• Robotics software engineer: while the robot hardware developer builds the ’body’ of the robot, the software engineer creates its ’brain’. Such an expert should know various programming languages because different robots might have different programming languages. She or he has to know how the components of the robot work (based on documentation), how to control them and how to synchronise all the components to perform the desired task. AI skills might also be needed. A robotics software engineering role might be more complex than that of a traditional software engineer, as the software operates mechanical hardware, and finding and correcting errors can be harder. Furthermore, in robotics, due to limited space and energy consumption constraints, embedded computers are frequently used. Knowledge of programming embedded devices with limited resources is therefore also essential.

  • Installer, repairer, maintainer: systems have to be installed, properly set up, maintained regularly and repaired if needed. Therefore, experts who know how to install hardware and software, who can set robots up to perform the specified tasks 100% accurately, can identify hardware and software errors and repair them locally or through replacement, and who know when and how to maintain these machines are in high demand. These experts have a decent knowledge of mechanical and electrical systems, and they know how the software of such systems work. Of course, they cannot know every detail of all systems, but they have to be able to learn new systems based on documentation and/or training.

  • Tester: because systems that involve robotics might become complex, they have to be tested after installation and setup and sporadically during use. Different vendors and different versions of hardware and software make it necessary to test even the most well-designed system from a technical point of view, and it is also important to test these products from a human-computer interaction point of view. A tester should know the exact purpose of the system, so he or she can explore all the functions that would be used by the operators. The tester also needs to have good writing skills in order to be able to clearly and precisely describe the bottlenecks of the robotic solution. In the case of simple robotic systems, testing can be done by the engineers or by the installer/maintainer. However, for larger or complex systems, it is absolutely essential to have a professional tester in the loop.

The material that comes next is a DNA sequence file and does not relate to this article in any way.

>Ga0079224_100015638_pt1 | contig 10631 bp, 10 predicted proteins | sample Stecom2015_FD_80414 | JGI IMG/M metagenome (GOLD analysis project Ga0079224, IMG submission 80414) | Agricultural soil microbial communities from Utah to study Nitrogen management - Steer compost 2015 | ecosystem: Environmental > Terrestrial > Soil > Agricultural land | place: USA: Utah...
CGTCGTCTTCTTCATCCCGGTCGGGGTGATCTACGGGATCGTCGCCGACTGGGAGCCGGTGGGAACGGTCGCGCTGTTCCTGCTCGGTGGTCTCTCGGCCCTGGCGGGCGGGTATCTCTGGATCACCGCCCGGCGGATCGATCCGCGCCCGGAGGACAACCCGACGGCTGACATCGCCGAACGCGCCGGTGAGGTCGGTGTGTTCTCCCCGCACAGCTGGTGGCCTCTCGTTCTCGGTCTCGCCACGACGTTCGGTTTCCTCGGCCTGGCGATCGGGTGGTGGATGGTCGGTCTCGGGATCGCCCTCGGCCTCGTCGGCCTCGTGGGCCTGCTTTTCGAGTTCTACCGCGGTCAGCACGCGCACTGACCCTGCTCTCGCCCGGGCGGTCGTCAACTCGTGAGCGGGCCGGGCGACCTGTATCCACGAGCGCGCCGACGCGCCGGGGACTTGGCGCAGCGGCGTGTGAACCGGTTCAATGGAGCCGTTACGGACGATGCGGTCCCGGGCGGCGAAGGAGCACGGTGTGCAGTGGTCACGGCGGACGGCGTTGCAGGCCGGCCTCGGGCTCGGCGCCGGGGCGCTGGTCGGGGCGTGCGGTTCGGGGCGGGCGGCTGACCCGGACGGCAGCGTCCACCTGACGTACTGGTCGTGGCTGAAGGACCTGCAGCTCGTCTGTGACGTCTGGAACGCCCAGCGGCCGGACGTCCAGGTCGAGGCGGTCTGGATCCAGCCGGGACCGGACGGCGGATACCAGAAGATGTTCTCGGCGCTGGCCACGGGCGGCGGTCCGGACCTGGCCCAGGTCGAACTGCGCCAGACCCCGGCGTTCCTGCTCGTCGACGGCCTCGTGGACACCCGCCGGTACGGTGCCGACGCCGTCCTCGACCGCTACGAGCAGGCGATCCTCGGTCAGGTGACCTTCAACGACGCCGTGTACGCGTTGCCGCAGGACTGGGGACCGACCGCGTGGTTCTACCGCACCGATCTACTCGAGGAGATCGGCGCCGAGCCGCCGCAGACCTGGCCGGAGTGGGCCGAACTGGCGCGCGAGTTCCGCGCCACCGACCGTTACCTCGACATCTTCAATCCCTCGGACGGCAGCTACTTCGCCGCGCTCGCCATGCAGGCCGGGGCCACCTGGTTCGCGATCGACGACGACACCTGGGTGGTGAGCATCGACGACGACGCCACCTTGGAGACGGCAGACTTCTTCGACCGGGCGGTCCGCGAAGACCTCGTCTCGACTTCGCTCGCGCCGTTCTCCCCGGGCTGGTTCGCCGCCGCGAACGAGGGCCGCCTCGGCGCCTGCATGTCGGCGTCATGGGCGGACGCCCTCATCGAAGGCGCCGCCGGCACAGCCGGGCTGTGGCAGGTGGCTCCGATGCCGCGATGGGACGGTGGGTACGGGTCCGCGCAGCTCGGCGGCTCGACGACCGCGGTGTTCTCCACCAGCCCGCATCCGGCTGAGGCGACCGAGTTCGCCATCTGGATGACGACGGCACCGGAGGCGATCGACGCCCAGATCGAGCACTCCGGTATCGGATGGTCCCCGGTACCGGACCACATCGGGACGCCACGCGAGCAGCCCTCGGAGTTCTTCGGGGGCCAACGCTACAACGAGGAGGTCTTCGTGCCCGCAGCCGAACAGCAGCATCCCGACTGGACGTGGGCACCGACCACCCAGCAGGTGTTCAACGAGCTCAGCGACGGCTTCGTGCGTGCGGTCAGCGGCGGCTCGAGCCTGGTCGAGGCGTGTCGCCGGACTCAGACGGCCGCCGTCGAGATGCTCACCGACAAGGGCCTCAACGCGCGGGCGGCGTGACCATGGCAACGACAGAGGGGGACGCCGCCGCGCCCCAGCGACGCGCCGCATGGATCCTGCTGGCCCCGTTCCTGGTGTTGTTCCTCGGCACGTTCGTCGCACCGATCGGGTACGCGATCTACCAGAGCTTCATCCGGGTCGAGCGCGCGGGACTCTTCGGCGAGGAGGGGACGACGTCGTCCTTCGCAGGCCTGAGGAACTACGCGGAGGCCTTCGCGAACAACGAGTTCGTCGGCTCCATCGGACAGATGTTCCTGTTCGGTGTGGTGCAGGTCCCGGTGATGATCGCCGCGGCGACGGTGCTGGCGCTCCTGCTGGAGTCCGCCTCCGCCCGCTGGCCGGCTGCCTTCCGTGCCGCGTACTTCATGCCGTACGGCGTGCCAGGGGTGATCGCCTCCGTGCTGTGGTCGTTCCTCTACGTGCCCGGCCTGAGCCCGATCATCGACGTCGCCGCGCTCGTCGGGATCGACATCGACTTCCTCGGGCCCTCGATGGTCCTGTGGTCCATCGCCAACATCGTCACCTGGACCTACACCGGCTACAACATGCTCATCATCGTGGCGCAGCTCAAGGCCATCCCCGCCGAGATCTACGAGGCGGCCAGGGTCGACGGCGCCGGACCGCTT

• Machine learning engineer: as we learned, many robots use AI technologies. The general AI method nowadays is machine learning, which means the algorithms are elaborated with the help of data. A machine learning (ML) engineer needs to have deep theoretical knowledge, and practice and experience are also essential. An ML engineer in robotics must not only know how to develop solutions, he or she must also consider the data design and deployment aspect. Furthermore, as with software engineers, the expert also has to know how to develop ML solutions on devices with limited resources.

Part summary

After completing chapter 3, you should be able to:

  • Understand the general principles of different types of robotics

  • Explain how robotics is utilised for automation

You reached the end of Chapter 3

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IV. Extended reality: VR/AR/MR